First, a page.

CIA Trying to Get Past Its “Old Boys’ Club” Reputation by Ending Sexual Harassment

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Most people know that harassment or discrimination against someone just because they are another race, religion, nationality or gender is wrong on several levels. Not only are there moral reasons to not discriminate against others, there are numerous state and federal laws in place like Title VII (prohibiting discrimination in the workplace) and Title IX (prohibiting discrimination at educational institutions) aimed at ensuring fair treatment for all.

Surprisingly, one of the federal government’s own organizations – the Central Intelligence Agency (CIA) – has been plagued with complaints of gender-based harassment and discrimination for years. The agency has tried to address the issue in the past, even going so far as to draft and release a years-old zero tolerance policy, that decries discrimination and harassment because of:

  • Race
  • Religion
  • Color
  • Sex (including gender identity and pregnancy)
  • National origin
  • Age
  • Physical or mental disability
  • Status as a parent
  • Retaliation for prior whistleblowing activity
  • Any “other matter unrelated to merit”

The agency has a long history of sexual harassment, discrimination and mistreatment, though, particularly against women. For example, a 1995 class action lawsuit was brought against the agency seeking promotions, raises, new assignments and career development for 450 women in a variety of CIA positions. A more recent complaint, this one in 2007, was filed with the Equal Employment Opportunity Commission (EEOC) by women operatives who alleged that they were being treated more harshly than male counterparts when both had violated an agency tenet and engaged in relationships with foreigners.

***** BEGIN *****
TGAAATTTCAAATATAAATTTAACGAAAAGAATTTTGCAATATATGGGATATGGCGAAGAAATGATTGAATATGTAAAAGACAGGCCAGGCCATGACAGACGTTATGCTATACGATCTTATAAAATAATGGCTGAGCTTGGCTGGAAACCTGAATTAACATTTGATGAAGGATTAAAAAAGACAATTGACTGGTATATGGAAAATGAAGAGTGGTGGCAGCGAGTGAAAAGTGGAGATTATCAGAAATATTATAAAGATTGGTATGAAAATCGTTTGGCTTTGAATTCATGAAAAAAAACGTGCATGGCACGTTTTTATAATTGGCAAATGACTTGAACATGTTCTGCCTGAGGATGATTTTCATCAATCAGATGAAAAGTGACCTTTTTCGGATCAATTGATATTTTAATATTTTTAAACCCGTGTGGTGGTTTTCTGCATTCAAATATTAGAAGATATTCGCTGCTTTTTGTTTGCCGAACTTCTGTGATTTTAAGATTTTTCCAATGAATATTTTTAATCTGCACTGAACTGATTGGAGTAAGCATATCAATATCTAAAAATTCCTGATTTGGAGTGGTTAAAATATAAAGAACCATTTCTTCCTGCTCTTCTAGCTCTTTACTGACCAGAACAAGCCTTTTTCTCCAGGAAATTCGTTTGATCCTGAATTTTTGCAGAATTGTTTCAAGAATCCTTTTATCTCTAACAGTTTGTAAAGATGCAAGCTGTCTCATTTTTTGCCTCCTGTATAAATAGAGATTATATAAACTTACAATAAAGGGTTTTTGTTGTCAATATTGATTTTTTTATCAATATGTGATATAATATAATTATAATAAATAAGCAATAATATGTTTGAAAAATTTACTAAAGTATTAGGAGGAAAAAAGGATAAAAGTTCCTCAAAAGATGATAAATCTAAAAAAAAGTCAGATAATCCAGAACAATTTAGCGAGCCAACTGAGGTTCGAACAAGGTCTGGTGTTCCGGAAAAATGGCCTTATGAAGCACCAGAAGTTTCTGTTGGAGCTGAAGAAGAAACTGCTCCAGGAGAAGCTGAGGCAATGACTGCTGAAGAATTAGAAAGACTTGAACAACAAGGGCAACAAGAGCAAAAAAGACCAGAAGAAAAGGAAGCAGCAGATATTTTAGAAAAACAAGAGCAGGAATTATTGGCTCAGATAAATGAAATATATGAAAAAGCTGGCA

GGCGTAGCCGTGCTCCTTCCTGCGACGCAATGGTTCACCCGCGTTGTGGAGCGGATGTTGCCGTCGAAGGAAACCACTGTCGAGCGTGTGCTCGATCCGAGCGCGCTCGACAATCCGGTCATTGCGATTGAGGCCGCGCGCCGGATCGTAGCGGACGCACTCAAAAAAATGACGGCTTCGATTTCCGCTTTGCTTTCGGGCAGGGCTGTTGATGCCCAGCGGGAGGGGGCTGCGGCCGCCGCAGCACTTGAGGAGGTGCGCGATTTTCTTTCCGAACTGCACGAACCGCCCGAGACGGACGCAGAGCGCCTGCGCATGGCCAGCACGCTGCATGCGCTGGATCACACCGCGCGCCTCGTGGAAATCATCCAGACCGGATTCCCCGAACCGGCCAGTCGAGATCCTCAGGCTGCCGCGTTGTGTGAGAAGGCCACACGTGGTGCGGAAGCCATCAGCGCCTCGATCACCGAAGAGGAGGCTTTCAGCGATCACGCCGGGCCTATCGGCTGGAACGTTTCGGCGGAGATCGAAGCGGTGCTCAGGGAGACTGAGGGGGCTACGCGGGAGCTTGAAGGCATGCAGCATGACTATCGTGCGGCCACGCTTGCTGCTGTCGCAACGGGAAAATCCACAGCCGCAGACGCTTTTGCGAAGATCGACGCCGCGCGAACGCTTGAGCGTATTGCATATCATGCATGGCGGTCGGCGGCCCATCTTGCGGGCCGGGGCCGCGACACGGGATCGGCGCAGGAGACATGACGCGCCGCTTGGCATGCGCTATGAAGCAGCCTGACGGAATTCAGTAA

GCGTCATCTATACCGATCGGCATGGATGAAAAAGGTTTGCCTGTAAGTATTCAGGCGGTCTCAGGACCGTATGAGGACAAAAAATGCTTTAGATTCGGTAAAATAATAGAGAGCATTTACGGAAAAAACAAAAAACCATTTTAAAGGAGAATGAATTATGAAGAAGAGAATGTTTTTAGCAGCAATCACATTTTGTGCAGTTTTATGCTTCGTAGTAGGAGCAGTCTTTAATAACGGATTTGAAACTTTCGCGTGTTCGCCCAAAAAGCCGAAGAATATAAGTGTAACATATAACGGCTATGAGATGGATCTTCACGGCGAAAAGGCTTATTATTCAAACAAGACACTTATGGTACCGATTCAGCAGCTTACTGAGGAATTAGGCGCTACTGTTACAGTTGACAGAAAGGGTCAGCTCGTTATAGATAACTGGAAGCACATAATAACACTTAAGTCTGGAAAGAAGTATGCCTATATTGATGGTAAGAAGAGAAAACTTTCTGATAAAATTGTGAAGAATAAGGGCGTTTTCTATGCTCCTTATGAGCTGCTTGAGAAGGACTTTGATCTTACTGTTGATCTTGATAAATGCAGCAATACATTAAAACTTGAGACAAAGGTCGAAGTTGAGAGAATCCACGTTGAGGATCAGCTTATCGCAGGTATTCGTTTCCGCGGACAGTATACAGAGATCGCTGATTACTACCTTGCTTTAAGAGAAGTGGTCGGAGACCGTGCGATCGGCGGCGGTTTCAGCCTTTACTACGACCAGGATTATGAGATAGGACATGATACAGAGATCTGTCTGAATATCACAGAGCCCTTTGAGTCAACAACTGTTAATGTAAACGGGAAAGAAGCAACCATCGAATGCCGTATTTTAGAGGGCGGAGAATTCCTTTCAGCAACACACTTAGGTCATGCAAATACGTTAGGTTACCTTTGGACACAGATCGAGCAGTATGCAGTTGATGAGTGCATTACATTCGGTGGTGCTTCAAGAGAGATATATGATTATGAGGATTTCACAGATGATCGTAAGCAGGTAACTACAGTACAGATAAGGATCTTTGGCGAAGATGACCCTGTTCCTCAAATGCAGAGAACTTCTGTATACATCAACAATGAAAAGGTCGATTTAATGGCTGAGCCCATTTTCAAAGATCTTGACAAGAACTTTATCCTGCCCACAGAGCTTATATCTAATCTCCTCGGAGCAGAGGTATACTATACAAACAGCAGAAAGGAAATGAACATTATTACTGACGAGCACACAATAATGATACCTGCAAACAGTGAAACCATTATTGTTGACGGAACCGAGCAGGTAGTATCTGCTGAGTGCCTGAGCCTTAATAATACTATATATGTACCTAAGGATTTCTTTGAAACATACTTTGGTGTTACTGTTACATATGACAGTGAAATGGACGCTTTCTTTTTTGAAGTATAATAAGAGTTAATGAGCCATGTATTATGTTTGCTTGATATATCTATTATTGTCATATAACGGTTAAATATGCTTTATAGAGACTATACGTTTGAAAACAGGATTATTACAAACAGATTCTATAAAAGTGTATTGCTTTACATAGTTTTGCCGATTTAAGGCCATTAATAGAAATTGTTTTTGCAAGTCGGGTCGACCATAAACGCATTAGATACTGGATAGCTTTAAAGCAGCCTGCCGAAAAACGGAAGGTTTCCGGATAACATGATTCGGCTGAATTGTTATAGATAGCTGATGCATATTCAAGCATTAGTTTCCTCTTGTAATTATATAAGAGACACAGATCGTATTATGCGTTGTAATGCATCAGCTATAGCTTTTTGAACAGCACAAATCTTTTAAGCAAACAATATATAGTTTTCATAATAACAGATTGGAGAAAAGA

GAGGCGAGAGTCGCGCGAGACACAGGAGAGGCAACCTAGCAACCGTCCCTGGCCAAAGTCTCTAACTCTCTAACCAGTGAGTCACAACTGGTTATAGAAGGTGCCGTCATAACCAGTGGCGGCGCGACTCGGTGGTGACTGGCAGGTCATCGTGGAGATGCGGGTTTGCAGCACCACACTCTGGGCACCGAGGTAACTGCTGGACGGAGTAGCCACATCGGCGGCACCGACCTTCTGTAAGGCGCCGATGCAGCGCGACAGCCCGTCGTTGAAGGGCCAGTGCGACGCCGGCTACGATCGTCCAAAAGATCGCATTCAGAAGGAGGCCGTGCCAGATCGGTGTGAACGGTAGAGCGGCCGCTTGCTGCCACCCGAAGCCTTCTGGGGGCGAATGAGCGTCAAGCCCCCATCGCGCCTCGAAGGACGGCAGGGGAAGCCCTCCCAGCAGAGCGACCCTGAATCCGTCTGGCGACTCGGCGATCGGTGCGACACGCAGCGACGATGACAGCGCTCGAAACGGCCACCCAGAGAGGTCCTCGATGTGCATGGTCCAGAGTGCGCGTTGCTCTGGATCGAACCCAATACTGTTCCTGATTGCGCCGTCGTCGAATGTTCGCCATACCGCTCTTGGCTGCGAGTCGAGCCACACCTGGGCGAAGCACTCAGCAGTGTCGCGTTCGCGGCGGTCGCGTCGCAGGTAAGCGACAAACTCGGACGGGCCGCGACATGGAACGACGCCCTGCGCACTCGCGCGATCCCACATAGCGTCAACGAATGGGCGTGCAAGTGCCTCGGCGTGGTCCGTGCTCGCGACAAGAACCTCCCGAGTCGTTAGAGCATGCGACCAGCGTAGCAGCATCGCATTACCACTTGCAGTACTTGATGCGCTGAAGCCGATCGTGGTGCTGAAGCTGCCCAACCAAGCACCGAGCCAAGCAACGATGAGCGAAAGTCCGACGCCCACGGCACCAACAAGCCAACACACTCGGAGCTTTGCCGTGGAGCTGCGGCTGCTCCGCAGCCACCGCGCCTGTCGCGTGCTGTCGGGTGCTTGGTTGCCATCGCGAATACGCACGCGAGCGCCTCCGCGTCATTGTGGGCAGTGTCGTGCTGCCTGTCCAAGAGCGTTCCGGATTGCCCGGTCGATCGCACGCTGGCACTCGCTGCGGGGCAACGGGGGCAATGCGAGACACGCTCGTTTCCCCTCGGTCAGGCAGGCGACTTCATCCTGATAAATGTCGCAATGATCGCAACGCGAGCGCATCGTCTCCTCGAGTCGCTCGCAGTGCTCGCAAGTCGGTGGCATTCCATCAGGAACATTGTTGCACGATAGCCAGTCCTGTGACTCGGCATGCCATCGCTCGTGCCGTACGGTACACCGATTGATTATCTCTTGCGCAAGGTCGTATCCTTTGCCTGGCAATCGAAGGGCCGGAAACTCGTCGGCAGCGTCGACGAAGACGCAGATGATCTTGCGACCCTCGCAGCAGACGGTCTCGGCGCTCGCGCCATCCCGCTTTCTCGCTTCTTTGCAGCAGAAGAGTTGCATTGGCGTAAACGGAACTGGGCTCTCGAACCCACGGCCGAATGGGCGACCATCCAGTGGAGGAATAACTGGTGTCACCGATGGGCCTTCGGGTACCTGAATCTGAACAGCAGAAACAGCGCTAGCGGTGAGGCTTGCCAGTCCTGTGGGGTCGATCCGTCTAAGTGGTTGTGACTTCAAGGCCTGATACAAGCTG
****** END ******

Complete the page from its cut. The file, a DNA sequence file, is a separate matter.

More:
One issue faced by the CIA that many other organizations and businesses likely won’t have to deal with is the prevalence of discriminatory behaviors in war zones. Female CIA operatives, analysts and other employees have long complained about harassing behaviors of colleagues and superiors in “high stress areas,” most commonly in the form of lewd comments or jokes. Recent surveys of more senior positions in the agency have found that there is a surprising amount of physical harassment (like inappropriate touches and sexual advances) as well.

The surveys were performed by the CIA’s own Office of Medical Services in 2009 and again in 2011. The disheartening results led the CIA’s director, David Petraeus, to issue a warning to all agency staff that the zero-tolerance policy is still in force. In addition to a strongly worded memo, Petraeus also ordered the assignment of a “counselor and investigator” at active CIA posts in Iraq, Afghanistan, Yemen, Somalia and other countries with a strong CIA presence who will be responsible for both collecting complaints of sexual harassment or discrimination and giving victims the support they need.

There is no way yet to tell if Director Petraeus’ initiatives from this year have had or will have an impact on sexual harassment within the CIA. In the meantime, if you or a loved one is dealing with on-the-job sexual harassment or discrimination – whether you work for the agency or not – seek the advice of an experienced Los Angeles employment law attorney in your area to learn more about your legal rights and options you may have that could make the harassment end.